Correlation and Non-Correlation in Frontier Markets
When researching frontier market investing, you periodically hear references to correlation and non-correlation.
Correlation is the relationship two different assets have to each other. If they have a correlation of 1.0, they are regarded as being perfectly correlated and they will always move in the same direction at the same time. If the correlation is 0.0, then there is no correlation between the two assets and they will never move in the same direction at the same time. That demonstrates the principle of non-correlation.
Negative correlation means that one asset moves in the opposite direction from the other, which effectively reduces volatility to zero.
This is what hedge funds were originally set up to attempt to do: Find assets that would offset the movement of other assets. For example, if you invested in automobile stocks but were concerned about the cyclical nature of the industry, you could buy (go long) one company, say General Motors, and sell (go short) a less attractive company in the same industry, say Ford Motor Company. Then you would have no net exposure to the industry, but you hope your long position goes up and your short position goes down, and you still make money.
Obviously, many of the same underlying economic factors that affect frontier markets also affect emerging markets, particularly because they are both comprised of generally less wealthy developing economies. However, because frontier markets have less developed financial markets and are not as liquid or easily investible, foreign investors have much smaller exposure to them. Therefore, when foreign capital starts to flow out of emerging markets, as has happened in 2013–2014, frontier markets are much less exposed and perform more profitably.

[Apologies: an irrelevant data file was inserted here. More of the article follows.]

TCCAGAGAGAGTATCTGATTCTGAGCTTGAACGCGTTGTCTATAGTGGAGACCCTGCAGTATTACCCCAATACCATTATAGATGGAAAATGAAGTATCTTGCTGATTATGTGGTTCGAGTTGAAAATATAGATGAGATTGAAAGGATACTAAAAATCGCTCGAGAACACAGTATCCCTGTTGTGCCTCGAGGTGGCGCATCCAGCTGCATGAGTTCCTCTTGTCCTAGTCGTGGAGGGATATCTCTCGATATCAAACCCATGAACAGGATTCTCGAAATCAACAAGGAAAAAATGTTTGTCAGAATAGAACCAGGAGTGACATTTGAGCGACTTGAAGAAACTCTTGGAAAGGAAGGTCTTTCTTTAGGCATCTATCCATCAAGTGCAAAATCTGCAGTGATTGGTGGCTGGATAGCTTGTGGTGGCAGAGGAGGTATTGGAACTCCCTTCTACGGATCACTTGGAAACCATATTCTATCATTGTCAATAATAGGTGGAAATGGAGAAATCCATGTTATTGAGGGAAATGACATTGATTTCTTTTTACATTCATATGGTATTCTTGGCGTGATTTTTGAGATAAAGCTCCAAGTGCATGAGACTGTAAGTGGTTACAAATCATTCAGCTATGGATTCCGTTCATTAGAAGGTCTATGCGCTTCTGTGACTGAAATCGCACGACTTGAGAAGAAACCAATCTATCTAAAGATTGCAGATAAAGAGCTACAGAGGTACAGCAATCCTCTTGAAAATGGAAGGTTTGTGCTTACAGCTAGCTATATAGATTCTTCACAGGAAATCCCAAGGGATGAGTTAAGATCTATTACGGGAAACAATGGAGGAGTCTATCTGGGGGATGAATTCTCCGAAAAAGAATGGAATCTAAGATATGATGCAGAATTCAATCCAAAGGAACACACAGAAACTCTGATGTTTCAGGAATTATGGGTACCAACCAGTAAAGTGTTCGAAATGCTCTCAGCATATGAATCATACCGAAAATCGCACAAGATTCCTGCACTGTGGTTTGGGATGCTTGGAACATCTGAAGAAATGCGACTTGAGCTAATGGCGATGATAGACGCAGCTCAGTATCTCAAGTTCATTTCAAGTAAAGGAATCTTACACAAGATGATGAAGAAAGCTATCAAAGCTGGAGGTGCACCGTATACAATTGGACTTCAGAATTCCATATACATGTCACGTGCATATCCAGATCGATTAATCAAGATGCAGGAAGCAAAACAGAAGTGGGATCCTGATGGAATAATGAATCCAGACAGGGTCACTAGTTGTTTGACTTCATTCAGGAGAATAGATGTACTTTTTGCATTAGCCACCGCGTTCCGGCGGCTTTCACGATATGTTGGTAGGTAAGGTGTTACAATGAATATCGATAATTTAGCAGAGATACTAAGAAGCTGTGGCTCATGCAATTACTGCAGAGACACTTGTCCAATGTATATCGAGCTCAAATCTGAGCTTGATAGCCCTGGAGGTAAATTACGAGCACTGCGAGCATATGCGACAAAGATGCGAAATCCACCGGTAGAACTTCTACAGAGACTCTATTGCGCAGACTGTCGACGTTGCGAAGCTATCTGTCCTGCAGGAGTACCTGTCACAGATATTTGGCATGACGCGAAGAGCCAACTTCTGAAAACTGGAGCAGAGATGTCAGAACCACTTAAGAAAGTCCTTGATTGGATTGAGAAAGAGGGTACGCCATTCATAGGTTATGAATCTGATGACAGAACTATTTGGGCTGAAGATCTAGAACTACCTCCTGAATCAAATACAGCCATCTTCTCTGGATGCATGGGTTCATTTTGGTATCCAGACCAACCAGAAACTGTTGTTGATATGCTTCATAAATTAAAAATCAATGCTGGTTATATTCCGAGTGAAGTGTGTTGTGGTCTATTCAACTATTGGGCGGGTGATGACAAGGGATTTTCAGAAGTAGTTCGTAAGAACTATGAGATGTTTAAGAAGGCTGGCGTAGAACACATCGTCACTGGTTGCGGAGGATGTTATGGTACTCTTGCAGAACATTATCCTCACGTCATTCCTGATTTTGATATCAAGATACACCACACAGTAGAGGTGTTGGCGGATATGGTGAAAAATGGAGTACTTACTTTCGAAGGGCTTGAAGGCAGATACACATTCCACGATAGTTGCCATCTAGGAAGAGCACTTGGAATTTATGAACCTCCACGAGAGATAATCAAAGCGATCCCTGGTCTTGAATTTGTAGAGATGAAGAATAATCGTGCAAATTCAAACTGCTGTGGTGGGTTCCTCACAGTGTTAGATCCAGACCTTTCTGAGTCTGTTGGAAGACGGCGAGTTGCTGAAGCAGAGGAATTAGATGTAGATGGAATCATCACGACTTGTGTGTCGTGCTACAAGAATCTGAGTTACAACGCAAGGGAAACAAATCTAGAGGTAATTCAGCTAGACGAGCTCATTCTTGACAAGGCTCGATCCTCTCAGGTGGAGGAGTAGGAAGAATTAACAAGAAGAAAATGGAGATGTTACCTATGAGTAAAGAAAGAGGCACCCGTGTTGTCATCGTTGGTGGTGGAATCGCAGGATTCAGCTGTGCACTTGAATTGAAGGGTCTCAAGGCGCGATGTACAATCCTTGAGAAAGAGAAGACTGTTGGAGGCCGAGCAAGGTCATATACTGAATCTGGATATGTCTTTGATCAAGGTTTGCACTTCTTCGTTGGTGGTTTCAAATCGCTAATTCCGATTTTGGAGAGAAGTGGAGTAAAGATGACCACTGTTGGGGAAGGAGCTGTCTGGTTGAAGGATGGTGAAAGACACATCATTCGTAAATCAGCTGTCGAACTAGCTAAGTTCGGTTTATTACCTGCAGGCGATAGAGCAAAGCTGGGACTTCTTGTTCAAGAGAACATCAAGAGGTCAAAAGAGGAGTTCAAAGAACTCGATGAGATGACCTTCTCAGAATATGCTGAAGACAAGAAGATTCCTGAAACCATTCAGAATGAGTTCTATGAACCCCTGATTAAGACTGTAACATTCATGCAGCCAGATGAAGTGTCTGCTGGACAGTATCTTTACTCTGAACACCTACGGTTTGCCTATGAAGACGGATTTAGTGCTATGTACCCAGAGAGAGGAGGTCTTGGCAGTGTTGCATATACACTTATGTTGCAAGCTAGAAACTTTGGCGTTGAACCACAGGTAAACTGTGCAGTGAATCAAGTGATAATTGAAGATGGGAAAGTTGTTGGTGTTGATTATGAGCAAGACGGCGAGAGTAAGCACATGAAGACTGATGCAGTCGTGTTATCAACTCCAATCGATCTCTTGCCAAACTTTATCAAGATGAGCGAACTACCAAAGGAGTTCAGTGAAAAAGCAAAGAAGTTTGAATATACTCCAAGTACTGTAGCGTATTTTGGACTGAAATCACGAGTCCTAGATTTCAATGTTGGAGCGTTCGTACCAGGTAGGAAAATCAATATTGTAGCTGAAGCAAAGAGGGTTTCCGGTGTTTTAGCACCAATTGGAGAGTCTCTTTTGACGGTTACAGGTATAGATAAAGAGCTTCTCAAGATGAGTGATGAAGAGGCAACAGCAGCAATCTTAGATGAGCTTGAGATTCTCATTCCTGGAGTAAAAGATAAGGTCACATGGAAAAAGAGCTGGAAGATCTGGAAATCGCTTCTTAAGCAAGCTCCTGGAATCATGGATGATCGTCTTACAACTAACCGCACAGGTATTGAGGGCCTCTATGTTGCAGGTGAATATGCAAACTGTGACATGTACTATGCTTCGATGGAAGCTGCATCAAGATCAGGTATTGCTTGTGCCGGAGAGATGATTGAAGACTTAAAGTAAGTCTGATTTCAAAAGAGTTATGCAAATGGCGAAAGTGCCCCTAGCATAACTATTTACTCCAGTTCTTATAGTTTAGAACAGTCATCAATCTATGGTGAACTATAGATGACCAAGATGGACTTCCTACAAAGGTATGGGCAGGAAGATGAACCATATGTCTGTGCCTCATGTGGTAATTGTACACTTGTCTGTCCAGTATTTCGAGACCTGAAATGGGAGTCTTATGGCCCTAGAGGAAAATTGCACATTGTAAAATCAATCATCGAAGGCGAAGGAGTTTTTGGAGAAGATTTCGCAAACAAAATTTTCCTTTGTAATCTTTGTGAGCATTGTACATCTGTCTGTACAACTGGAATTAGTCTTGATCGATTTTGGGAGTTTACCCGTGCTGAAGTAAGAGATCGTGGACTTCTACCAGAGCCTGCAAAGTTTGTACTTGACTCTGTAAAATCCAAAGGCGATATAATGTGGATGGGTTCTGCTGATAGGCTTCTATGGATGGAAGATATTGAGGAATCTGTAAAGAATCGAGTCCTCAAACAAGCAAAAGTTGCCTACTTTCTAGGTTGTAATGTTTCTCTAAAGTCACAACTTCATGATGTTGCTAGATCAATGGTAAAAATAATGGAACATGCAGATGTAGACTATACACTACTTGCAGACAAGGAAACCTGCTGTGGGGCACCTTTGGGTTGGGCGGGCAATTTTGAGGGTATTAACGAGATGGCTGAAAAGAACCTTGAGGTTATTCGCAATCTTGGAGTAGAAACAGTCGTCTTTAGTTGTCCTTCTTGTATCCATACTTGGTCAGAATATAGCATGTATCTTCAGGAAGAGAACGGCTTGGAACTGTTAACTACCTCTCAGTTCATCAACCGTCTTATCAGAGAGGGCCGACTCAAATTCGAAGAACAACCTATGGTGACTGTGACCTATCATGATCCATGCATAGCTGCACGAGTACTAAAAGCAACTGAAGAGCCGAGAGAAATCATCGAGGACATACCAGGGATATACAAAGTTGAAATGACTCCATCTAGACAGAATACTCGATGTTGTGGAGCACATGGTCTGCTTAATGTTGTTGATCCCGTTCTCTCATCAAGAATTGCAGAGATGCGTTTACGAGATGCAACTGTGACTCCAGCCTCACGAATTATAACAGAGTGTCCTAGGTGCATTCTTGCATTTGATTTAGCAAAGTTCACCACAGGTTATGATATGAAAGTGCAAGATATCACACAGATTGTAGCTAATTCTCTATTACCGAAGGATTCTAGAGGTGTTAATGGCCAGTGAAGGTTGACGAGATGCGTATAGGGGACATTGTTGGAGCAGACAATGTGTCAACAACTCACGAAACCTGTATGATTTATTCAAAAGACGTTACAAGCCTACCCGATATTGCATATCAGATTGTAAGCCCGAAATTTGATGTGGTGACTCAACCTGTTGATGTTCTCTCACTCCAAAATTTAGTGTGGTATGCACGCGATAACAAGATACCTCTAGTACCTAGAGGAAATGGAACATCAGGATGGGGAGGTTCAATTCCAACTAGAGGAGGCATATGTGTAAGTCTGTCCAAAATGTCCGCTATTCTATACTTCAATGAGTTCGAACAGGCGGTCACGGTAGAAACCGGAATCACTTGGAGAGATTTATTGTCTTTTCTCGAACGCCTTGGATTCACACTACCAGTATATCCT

Similarly, when foreign capital was flowing into emerging markets between 2009 and 2011, they outperformed frontier markets, rising 17.4% per annum against –0.3% per annum.
This non-correlation makes it important to include some frontier markets with your emerging markets exposure and to own both asset classes, because there will be periods when one of them outperforms the other one. However, this equation does not affect the underlying reason for investing in frontier markets. As less developed economies, they are in the same situation as the major emerging markets were 15 to 20 years ago. Assuming that they follow the same successful economic policies, they should see their economies and stock markets do as well as emerging markets have done over the last decade. After all, one of the reasons that foreign investors have put so much money into emerging markets is that they have delivered in terms of economic performance and stock market returns. In the last ten years ending mid February 2014, the emerging markets index have returned 7% per annum in U.S. dollars against 4.3% per annum, despite their 11.2% fall from 2013 to 2014.